By Rosie Bernstein
Special to the TJP
When thinking about a bar mitzvah, everyone pictures something different in their minds.
Some think of the DJ, some picture the venue, others think of the Torah service and the emotional speeches. And for the most part, these weekly simchas only vary in minimal ways. However, there are those who really think out of the box when trying to create a memorable and meaningful event.
Cara and Barry Mendelsohn did just that. Over the past seven years, the Mendelsohns have celebrated the bar mitzvahs of their three sons, and not one event looked like another.
As their oldest son, Michael, approached bar mitzvah age, Cara and Barry began thinking about the most meaningful way to mark their son’s becoming an adult. Going into the planning process, the Mendelsohns were expecting a more traditional event. They weren’t thinking about doing anything unique, and a traditional bar mitzvah suited their oldest son better than anything else.
“(Michael) loves a party and wants to go the traditional route on a lot of things,” Cara Mendelsohn said. “It just was doing what was expected, doing the traditional thing. It’s what he wanted to do and it was gorgeous.”
They hosted a service at Temple Shalom, where Michael led both the Torah service and all the prayers. Later, the Mendelsohn family celebrated with a party, complete with a custom monogram, personalized kippahs and a DJ.
“While we had a good experience at Temple Shalom doing the very traditional route, it was a formula bar mitzvah,” Cara reflected. “You meet with a rabbi, you go to a tutor, you show the cantor you can do your thing. It was just like every other bar mitzvah, except for the custom logo.”
Michael had a very positive and meaningful experience at his bar mitzvah. He remembers how impactful it was that all of his teachers and friends were there to celebrate with him.
“My faith is very important to me, but it is a private part of my life,” Michael said. “Growing up in Plano, Texas, being Jewish was very uncommon, and I felt so accepted and reassured by their attendance, gracious gifts and warm words. It was a true rite of passage or coming-of-age because not only was I demonstrating my commitment to following God’s laws, I was shown support by the ones I love too.”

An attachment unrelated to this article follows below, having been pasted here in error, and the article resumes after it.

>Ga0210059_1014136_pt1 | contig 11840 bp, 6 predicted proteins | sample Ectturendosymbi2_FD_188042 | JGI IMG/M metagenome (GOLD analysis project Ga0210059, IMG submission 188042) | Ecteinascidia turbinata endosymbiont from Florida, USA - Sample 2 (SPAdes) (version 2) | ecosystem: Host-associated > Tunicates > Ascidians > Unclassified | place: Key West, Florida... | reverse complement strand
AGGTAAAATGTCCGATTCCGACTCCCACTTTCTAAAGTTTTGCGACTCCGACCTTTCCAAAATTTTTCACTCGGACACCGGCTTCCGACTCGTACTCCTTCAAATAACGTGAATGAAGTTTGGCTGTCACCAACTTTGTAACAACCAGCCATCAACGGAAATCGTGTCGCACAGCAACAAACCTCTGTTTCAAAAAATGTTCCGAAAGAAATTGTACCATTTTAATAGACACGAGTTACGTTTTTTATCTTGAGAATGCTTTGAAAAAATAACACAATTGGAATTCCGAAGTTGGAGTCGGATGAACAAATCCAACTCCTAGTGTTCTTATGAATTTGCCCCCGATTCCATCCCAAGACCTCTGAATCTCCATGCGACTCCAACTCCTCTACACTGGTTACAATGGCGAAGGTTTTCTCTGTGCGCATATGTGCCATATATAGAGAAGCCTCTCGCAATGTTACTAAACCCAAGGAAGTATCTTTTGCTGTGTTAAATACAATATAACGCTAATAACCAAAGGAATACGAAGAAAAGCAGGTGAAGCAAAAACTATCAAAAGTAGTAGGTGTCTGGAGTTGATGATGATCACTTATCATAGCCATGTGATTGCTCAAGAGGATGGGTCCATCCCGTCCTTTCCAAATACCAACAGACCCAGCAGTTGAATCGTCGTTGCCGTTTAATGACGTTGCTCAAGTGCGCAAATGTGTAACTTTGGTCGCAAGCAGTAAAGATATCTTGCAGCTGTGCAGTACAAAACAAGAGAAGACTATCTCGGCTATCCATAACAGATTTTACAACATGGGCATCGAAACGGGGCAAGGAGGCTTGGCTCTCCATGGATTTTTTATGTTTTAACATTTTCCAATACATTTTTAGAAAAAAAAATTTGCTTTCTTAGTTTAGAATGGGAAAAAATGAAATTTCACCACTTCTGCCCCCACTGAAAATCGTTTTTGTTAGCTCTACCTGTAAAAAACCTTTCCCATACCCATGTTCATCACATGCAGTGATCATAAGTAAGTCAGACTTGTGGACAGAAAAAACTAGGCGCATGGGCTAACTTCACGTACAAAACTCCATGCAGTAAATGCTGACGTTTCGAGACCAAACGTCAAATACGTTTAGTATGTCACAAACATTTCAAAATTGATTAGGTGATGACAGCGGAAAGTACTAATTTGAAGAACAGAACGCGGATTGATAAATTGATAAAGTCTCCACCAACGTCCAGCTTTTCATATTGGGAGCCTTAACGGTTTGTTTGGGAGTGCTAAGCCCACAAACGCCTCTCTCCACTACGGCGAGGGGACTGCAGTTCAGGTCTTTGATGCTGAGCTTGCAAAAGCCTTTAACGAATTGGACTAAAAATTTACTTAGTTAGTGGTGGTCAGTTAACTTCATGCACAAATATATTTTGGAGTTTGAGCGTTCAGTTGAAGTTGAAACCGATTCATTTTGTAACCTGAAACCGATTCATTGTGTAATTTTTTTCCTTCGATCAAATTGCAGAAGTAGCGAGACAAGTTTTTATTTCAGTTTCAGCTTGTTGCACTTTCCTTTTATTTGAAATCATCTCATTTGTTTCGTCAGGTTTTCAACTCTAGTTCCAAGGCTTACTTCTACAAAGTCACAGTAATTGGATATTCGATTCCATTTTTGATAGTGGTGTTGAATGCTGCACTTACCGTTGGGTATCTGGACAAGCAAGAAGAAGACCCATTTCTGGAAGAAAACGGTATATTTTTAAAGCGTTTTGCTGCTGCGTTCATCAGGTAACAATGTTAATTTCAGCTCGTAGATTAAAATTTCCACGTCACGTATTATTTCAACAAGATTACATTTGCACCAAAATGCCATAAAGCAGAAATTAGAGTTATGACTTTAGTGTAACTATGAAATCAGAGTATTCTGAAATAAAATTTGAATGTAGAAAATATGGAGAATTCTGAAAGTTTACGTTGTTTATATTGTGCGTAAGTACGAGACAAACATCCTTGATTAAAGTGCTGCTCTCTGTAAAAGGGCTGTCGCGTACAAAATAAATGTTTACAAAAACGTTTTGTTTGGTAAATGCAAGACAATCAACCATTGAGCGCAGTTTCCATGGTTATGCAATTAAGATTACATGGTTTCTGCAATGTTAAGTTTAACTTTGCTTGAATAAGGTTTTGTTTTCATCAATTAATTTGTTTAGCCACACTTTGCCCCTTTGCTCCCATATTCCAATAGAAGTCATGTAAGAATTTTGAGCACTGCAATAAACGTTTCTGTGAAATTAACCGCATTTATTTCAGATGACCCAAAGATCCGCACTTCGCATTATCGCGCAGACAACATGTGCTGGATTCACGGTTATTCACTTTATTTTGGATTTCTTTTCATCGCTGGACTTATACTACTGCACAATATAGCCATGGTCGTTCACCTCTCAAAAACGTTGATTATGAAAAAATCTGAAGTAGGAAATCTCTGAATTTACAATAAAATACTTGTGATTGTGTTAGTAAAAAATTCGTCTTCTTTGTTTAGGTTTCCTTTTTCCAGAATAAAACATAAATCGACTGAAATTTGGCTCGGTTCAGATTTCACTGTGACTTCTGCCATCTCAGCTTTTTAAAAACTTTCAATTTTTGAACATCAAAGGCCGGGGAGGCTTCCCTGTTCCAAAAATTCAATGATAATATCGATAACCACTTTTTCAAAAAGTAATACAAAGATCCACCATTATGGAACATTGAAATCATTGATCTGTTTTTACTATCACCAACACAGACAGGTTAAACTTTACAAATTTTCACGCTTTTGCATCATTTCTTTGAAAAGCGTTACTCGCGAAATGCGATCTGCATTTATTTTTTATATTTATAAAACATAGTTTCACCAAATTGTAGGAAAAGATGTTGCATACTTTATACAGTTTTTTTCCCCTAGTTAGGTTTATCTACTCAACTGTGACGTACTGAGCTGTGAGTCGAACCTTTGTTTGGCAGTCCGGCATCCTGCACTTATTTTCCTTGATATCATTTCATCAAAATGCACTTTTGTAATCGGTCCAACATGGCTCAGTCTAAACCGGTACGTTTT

The following year, the Mendelsohns’ middle son, Robert, approached his bar mitzvah. When his parents began the discussion about how he wanted to celebrate his bar mitzvah, Robert was very certain about what he wanted.
“Michael’s bar mitzvah was fun; I don’t want that,” he told his parents. “I want something very different.”
Listening to the requests of their son and molding the event after his personality, the Mendelsohns knew that Michael did not really want the big party and wasn’t interested in the attention being on him.
“He wanted it to be much more about his relationship with Judaism and Israel, and so it just made sense to be in Israel to do that,” Cara said.
Across the ocean
Contrary to the standard bar mitzvah his brother had, Robert received tapes in the mail from a rabbi thousands of miles away whom he had never met. He learned the prayers and songs in preparation for the big day and met the rabbi upon arrival in Israel.
The family’s experiences were meaningful in ways unique to Israel. The original singer of Yerushalayim Shel Zahav, Shuli Natan, sang at the reception, which the family recalls as a very cool experience. However, the service at the Western Wall was the most meaningful memory.
“But really (the most meaningful part of the bar mitzvah) was standing where you know so many people have stood before (with) that same expression of their love of Judaism. It was very powerful,” Cara Mendelsohn said.